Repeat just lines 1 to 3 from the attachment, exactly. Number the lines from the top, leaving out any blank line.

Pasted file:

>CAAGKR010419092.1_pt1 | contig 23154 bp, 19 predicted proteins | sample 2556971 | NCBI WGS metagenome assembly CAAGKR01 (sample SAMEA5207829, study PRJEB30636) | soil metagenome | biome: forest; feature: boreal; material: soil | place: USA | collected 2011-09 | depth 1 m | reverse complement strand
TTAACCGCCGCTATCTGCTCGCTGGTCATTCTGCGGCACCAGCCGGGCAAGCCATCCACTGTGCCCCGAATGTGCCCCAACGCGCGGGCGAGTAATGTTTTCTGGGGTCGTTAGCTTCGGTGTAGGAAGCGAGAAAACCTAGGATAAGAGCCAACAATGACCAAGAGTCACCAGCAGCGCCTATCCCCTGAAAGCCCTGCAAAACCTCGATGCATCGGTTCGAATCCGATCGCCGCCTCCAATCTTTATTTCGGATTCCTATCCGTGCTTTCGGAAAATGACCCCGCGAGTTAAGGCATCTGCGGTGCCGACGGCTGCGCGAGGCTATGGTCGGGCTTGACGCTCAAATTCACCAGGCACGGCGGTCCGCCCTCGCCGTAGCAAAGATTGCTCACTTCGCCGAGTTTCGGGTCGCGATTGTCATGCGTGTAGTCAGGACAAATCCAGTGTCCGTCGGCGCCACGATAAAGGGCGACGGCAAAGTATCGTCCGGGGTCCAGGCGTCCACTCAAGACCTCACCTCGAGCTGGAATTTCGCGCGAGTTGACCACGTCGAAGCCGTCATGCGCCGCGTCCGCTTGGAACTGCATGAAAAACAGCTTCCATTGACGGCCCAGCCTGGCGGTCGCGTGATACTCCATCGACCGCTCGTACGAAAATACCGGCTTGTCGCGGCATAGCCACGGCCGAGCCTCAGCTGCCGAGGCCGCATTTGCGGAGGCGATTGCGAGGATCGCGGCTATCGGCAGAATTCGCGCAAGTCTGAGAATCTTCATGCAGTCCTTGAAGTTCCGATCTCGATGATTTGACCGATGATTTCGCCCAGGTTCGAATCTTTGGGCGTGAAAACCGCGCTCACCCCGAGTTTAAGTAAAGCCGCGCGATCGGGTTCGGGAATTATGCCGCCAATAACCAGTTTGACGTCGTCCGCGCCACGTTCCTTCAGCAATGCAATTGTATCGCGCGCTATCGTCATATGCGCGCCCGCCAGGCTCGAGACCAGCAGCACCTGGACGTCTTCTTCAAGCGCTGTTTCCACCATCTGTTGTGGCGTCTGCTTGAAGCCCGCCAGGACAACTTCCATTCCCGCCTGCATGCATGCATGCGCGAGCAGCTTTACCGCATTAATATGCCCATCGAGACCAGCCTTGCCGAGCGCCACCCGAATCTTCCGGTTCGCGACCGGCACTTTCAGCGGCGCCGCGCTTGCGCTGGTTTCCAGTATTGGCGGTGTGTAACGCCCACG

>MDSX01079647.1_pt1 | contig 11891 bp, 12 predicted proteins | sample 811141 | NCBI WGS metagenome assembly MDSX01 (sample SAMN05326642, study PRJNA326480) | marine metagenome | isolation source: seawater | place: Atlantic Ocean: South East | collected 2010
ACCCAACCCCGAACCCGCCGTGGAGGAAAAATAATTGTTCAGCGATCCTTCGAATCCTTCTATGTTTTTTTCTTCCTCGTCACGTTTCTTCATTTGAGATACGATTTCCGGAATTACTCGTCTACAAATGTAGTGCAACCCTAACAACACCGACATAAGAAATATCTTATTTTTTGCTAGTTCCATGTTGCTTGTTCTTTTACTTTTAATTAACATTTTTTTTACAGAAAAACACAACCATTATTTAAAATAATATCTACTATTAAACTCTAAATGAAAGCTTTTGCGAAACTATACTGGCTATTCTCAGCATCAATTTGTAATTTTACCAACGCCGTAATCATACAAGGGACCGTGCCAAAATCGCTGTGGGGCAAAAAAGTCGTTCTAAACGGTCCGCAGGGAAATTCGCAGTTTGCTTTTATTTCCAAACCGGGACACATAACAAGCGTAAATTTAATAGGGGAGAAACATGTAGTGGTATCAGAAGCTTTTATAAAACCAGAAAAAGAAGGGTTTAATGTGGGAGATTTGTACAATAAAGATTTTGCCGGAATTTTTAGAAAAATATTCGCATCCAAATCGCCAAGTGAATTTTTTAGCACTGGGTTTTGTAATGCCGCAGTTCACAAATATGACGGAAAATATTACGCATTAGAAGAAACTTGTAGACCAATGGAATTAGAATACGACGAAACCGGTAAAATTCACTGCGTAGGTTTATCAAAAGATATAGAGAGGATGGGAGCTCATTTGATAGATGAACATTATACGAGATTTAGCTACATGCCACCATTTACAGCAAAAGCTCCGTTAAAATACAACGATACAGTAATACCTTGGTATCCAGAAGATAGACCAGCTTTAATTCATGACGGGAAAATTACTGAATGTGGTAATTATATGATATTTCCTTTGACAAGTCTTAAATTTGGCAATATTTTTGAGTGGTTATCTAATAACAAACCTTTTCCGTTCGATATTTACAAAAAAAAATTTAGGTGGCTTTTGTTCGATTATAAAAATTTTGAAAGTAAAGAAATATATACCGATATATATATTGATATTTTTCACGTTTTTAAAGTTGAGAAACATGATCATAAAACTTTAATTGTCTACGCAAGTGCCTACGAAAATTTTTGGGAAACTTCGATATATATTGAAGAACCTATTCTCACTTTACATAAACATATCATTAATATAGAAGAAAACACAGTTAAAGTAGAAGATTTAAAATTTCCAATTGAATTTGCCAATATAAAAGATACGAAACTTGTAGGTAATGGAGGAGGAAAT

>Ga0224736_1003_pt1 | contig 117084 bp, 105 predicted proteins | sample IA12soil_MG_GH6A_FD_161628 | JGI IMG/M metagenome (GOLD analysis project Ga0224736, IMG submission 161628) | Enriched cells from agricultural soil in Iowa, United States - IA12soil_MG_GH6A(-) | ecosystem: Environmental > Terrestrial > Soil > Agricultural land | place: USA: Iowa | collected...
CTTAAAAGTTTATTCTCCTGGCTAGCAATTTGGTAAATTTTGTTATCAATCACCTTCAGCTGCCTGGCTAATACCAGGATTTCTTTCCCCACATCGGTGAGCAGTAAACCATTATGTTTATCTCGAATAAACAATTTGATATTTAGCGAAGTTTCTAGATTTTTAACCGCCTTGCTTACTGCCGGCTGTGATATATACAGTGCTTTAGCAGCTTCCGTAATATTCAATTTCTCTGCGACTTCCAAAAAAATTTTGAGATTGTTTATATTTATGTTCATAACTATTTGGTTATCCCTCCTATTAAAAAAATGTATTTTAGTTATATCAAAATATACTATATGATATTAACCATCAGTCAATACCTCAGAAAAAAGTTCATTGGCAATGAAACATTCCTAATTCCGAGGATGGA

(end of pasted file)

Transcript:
>CAAGKR010419092.1_pt1 | contig 23154 bp, 19 predicted proteins | sample 2556971 | NCBI WGS metagenome assembly CAAGKR01 (sample SAMEA5207829, study PRJEB30636) | soil metagenome | biome: forest; feature: boreal; material: soil | place: USA | collected 2011-09 | depth 1 m | reverse complement strand
TTAACCGCCGCTATCTGCTCGCTGGTCATTCTGCGGCACCAGCCGGGCAAGCCATCCACTGTGCCCCGAATGTGCCCCAACGCGCGGGCGAGTAATGTTTTCTGGGGTCGTTAGCTTCGGTGTAGGAAGCGAGAAAACCTAGGATAAGAGCCAACAATGACCAAGAGTCACCAGCAGCGCCTATCCCCTGAAAGCCCTGCAAAACCTCGATGCATCGGTTCGAATCCGATCGCCGCCTCCAATCTTTATTTCGGATTCCTATCCGTGCTTTCGGAAAATGACCCCGCGAGTTAAGGCATCTGCGGTGCCGACGGCTGCGCGAGGCTATGGTCGGGCTTGACGCTCAAATTCACCAGGCACGGCGGTCCGCCCTCGCCGTAGCAAAGATTGCTCACTTCGCCGAGTTTCGGGTCGCGATTGTCATGCGTGTAGTCAGGACAAATCCAGTGTCCGTCGGCGCCACGATAAAGGGCGACGGCAAAGTATCGTCCGGGGTCCAGGCGTCCACTCAAGACCTCACCTCGAGCTGGAATTTCGCGCGAGTTGACCACGTCGAAGCCGTCATGCGCCGCGTCCGCTTGGAACTGCATGAAAAACAGCTTCCATTGACGGCCCAGCCTGGCGGTCGCGTGATACTCCATCGACCGCTCGTACGAAAATACCGGCTTGTCGCGGCATAGCCACGGCCGAGCCTCAGCTGCCGAGGCCGCATTTGCGGAGGCGATTGCGAGGATCGCGGCTATCGGCAGAATTCGCGCAAGTCTGAGAATCTTCATGCAGTCCTTGAAGTTCCGATCTCGATGATTTGACCGATGATTTCGCCCAGGTTCGAATCTTTGGGCGTGAAAACCGCGCTCACCCCGAGTTTAAGTAAAGCCGCGCGATCGGGTTCGGGAATTATGCCGCCAATAACCAGTTTGACGTCGTCCGCGCCACGTTCCTTCAGCAATGCAATTGTATCGCGCGCTATCGTCATATGCGCGCCCGCCAGGCTCGAGACCAGCAGCACCTGGACGTCTTCTTCAAGCGCTGTTTCCACCATCTGTTGTGGCGTCTGCTTGAAGCCCGCCAGGACAACTTCCATTCCCGCCTGCATGCATGCATGCGCGAGCAGCTTTACCGCATTAATATGCCCATCGAGACCAGCCTTGCCGAGCGCCACCCGAATCTTCCGGTTCGCGACCGGCACTTTCAGCGGCGCCGCGCTTGCGCTGGTTTCCAGTATTGGCGGTGTGTAACGCCCACG

>MDSX01079647.1_pt1 | contig 11891 bp, 12 predicted proteins | sample 811141 | NCBI WGS metagenome assembly MDSX01 (sample SAMN05326642, study PRJNA326480) | marine metagenome | isolation source: seawater | place: Atlantic Ocean: South East | collected 2010